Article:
Peter Goddard, The Toronto Star
Growing up in Prague, Jakub Dolejs was used to rubbing shoulders with history, whether that meant the 14th-century Gothic style found in the Cathedral of St. Vitus or the 17th-century Baroque of the Czernin Palace.
"When I was just 10, I knew the difference between the Renaissance and the Baroque," he says.
"It was first-hand. I lived it. It wasn't until I moved to Canada that I began to imagine this old history."
With Mirabilia, a limited-edition book launched at the Angell Gallery earlier this week, Dolejs's historically inflected imagination goes into a time warp in warp drive. About as thick as a vintage double-LP compilation, the 36-page Mirabilia nevertheless has enough going on between its Vegas-like gold covers to bulk up a university textbook.
Its subject is certainly textbook-worthy - history as transcribed by photography and painting in their divergent, even contradictory ways.
"Photography records history in one way and painting records it in another," writes the Norwich Gallery's Lynda Morris in her incisive essay included in Mirabilia. North America's history has been recorded mechanically by photography. "Europe's history has been recorded in handmade images," says the British curator.
With Dolejs we find an artist whose life represents a meeting place for the two histories, and who understands how photography can fiddle with how painting is perceived - and vice-versa.
He himself paints and photographs with equal ease. In past shows, the 31-year-old Toronto artist has photographed theatrically staged tableaux of historical settings, for which he's painted the backdrop.
At Angell Gallery three years back, his Casa Loma - Toronto's Castle, 1917 (2002), presented a carefully staged portrait of old WASP Toronto, where grime and poverty existed somewhere else. But the dumbfounded maid shown staring at the luxury is clearly seeing it from our 21st-century point of view.
Every new, modern intrusion into history leaves its mark on that history, is the point here. Traces of the new will never be erased from the old.
Casa Loma is child's play compared to the demands made by Mirabilia, designed in a surprisingly conventional manner by Sandra Friesen.
(Mirabilia is not really for buyers seeking slick Christmas coffee table gift books for their special someones, but rather for those looking for an art piece in its own right.)
At its most basic, Mirabilia is Dolejs's painting/photo remix of a gossipy 18th-century painting, The Tribuna of the Uffizi (1772- 1778) by British society painter Johann Zoffany. The painting shows an ornate salon simply packed with paintings and sculpture, and notables looking at both.
The German-born Zoffany was desperate to win the approval of his newfound masters. His metier was conversation portraits, where the well-connected were depicted among their own kind in the comforts of the great homes and clubs.
Tribuna shows a well-heeled crowd of gentry, nobility and assorted English collectors, including the Third Earl Cowper, taking the Grand Tour of Europe, gawking at art in the Uffizi Gallery in Florence.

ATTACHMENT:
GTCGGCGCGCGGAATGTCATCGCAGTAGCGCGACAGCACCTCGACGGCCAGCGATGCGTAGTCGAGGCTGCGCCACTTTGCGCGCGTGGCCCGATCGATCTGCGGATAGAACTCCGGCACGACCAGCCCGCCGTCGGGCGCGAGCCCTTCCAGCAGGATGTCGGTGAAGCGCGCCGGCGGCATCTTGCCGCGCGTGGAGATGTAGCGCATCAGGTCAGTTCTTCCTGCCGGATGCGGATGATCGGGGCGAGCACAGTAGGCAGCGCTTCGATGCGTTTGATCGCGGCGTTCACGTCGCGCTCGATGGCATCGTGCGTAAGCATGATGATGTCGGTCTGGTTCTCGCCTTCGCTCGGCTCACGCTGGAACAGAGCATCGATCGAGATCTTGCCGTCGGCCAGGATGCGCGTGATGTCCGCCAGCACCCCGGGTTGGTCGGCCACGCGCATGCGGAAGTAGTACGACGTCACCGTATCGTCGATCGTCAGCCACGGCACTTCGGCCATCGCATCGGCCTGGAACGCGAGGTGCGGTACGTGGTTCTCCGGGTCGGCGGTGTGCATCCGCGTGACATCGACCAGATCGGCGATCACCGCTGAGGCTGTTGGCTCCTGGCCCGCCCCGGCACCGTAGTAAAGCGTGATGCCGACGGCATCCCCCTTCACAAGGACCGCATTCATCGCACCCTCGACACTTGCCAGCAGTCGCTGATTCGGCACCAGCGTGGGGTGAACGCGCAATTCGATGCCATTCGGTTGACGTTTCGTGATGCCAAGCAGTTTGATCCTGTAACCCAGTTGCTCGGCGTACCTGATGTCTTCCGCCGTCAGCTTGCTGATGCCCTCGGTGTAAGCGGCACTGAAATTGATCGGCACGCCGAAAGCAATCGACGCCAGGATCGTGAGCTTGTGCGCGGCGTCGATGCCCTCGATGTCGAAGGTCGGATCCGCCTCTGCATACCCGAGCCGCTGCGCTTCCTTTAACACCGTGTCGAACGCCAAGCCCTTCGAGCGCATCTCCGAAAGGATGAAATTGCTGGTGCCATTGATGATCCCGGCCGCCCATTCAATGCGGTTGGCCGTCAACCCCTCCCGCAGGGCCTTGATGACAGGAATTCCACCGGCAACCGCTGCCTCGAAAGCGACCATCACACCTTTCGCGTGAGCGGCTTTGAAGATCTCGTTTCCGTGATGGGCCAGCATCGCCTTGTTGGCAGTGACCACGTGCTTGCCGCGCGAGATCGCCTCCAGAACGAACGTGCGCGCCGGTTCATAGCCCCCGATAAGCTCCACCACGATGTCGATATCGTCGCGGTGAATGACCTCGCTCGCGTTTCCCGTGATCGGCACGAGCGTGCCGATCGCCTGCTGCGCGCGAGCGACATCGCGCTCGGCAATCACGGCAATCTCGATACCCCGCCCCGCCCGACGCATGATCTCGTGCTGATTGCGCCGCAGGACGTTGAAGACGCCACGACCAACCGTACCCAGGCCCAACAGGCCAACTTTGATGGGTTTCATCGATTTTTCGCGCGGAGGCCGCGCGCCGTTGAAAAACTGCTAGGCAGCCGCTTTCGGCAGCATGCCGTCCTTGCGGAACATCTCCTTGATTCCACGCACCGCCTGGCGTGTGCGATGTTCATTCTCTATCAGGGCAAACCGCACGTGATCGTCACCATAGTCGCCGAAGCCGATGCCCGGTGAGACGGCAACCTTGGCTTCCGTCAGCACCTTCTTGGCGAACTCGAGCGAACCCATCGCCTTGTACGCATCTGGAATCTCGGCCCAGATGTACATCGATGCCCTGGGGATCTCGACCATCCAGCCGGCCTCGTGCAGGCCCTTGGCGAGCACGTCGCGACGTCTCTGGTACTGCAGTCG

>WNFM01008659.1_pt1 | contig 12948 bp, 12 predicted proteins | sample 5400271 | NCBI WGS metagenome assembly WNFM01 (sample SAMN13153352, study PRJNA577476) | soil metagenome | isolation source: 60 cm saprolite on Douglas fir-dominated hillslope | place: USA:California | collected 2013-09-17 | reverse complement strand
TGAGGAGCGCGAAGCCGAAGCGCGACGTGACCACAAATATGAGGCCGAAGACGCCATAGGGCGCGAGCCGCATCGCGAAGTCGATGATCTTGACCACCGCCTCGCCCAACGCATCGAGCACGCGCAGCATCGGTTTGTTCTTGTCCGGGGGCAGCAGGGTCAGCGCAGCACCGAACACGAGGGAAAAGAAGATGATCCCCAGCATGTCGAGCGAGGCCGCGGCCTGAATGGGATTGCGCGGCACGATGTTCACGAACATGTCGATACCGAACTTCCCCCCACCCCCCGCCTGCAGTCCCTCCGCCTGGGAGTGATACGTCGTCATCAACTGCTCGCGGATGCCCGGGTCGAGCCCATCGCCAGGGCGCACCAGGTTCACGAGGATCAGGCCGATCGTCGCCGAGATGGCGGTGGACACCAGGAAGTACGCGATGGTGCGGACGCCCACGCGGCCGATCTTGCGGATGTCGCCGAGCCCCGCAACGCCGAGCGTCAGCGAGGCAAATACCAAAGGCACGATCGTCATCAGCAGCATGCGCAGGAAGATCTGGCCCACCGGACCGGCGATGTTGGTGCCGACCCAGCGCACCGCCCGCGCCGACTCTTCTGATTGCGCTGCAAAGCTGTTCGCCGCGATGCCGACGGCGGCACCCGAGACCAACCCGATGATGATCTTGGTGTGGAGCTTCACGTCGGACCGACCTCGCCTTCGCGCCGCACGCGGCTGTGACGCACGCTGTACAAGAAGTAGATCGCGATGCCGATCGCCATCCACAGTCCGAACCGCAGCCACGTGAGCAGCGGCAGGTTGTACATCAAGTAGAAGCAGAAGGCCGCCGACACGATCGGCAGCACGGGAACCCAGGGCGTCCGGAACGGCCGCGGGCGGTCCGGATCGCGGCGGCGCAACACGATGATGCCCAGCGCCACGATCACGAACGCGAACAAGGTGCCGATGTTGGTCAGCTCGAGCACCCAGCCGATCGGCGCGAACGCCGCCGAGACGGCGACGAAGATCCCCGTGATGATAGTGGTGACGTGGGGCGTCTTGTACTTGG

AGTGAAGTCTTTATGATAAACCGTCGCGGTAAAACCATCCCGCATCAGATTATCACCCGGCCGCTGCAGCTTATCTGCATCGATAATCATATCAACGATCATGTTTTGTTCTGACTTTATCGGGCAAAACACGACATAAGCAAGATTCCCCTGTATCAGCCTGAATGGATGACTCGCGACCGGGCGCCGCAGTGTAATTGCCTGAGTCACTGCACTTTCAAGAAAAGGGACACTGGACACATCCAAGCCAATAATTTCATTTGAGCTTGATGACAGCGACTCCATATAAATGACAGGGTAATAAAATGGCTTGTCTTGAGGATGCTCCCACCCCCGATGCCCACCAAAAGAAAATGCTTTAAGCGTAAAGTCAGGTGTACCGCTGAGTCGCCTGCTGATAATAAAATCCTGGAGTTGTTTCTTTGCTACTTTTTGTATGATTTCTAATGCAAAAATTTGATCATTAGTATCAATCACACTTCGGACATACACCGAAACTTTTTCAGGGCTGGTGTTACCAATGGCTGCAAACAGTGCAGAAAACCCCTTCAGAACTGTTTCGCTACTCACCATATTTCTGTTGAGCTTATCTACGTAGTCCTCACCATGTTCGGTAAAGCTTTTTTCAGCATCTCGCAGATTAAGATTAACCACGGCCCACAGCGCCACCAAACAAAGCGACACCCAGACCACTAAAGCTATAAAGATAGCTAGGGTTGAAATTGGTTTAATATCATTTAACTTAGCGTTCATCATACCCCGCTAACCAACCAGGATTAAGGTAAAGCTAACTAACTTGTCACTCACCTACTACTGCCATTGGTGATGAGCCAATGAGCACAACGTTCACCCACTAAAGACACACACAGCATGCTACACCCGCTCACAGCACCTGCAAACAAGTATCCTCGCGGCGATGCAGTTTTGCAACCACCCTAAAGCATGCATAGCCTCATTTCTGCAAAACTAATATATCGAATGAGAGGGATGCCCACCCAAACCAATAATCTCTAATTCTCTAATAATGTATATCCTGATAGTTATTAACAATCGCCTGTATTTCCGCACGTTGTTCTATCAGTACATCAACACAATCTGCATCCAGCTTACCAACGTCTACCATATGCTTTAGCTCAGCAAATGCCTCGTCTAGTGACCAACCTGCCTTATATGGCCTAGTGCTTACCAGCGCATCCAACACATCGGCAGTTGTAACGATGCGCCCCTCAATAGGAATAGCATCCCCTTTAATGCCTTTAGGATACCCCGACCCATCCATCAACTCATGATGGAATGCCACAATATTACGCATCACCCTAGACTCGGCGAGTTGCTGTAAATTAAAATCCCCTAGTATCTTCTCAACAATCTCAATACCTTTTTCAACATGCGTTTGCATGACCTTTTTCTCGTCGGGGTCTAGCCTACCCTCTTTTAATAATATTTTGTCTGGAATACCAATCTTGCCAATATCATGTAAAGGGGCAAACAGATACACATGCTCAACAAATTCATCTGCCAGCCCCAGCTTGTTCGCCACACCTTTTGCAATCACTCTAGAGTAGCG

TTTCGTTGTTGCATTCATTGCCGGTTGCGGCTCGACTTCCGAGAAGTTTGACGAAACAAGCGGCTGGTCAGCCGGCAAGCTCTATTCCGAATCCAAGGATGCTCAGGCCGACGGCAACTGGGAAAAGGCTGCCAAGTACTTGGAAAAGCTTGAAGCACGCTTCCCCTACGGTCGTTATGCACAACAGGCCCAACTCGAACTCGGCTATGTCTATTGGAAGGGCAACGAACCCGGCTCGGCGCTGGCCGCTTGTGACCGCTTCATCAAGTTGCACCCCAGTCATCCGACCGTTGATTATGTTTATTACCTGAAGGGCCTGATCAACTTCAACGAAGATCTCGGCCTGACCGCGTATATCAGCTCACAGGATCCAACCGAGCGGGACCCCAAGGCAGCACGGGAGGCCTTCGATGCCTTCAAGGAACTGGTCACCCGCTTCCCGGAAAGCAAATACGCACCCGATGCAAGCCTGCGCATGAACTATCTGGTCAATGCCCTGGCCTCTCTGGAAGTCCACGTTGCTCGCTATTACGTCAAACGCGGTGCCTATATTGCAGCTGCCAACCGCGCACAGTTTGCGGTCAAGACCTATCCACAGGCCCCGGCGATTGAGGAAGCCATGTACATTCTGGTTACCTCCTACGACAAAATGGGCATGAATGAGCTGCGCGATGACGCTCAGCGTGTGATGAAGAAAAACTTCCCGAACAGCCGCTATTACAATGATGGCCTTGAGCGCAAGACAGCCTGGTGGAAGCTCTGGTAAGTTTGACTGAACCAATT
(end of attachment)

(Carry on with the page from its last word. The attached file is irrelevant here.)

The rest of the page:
What particularly piqued Dolejs's interest in the painting was the evidence it provides of art consumerism of the period.
"It was a time when the court system was still going strong," says the photographer/painter, "but it also was a time when global trading had started. A lot of references (in the original) portray consumerism in a not very favourable light."
In the Dolejs remix of the Zoffany work, a photo of the Uffizi original gets chopped, cropped and reworked. There are small, byte- size samples. There's a heftier - the club-mix version maybe? - two- page photo taken of the painting Dolejs made in his Paris studio of the small model he constructed of the original Tribuna painting. There's also what Dolejs calls his "Louvre Remix," photo, where he's replaced paintings shown in Tribuna with those from the vast Louvre collection in Paris. (Dolejs had an artist residency in Paris earlier this year.)
Things only start to get interesting at this point. Mirabilia has a photograph of the Tribuna as it now appears in the Uffizi, as well as photographs of a French replication of the room, not the works, established at the Chateau de Chantilly.
Further complicating this hall-of-mirrors effect, there are the artist's paintings of a photo of the original Tribuna gallery - although he has never stepped foot inside the Italian gallery - as well as his paintings of the Chantilly replica.
If nothing else, Zoffany was a terrific technician with a terrific ego. His copies of famous pieces such as Correggio's Virgin and Child made Tribuna a superb form of self-advertisement. Still, King George III loved Zoffany's stuff and boosted the painter's reputation for a time.
For his part, Dolejs insists he wasn't trying to out-Zoffany, Zoffany. "It's not to show off technique," says Dolejs. "If you look at my paintings (of the original works), you can see they're really often rough work."
It would seem Dolejs is merely following in that great Canadian tradition of giveaway trompe l'oeil photography from Rodney Graham or Carlos and Jason Sanchez brothers of Montreal, wherein the photograph allows us in on the chicanery that went into its production.
"People like to have it revealed how they're being tricked," he says.
Jakub Dolejs's Mirabilia is available for $40 at Angell Gallery, 890 Queen St. W., by phone at 416-530-0444 or at info @ angellgallery.com.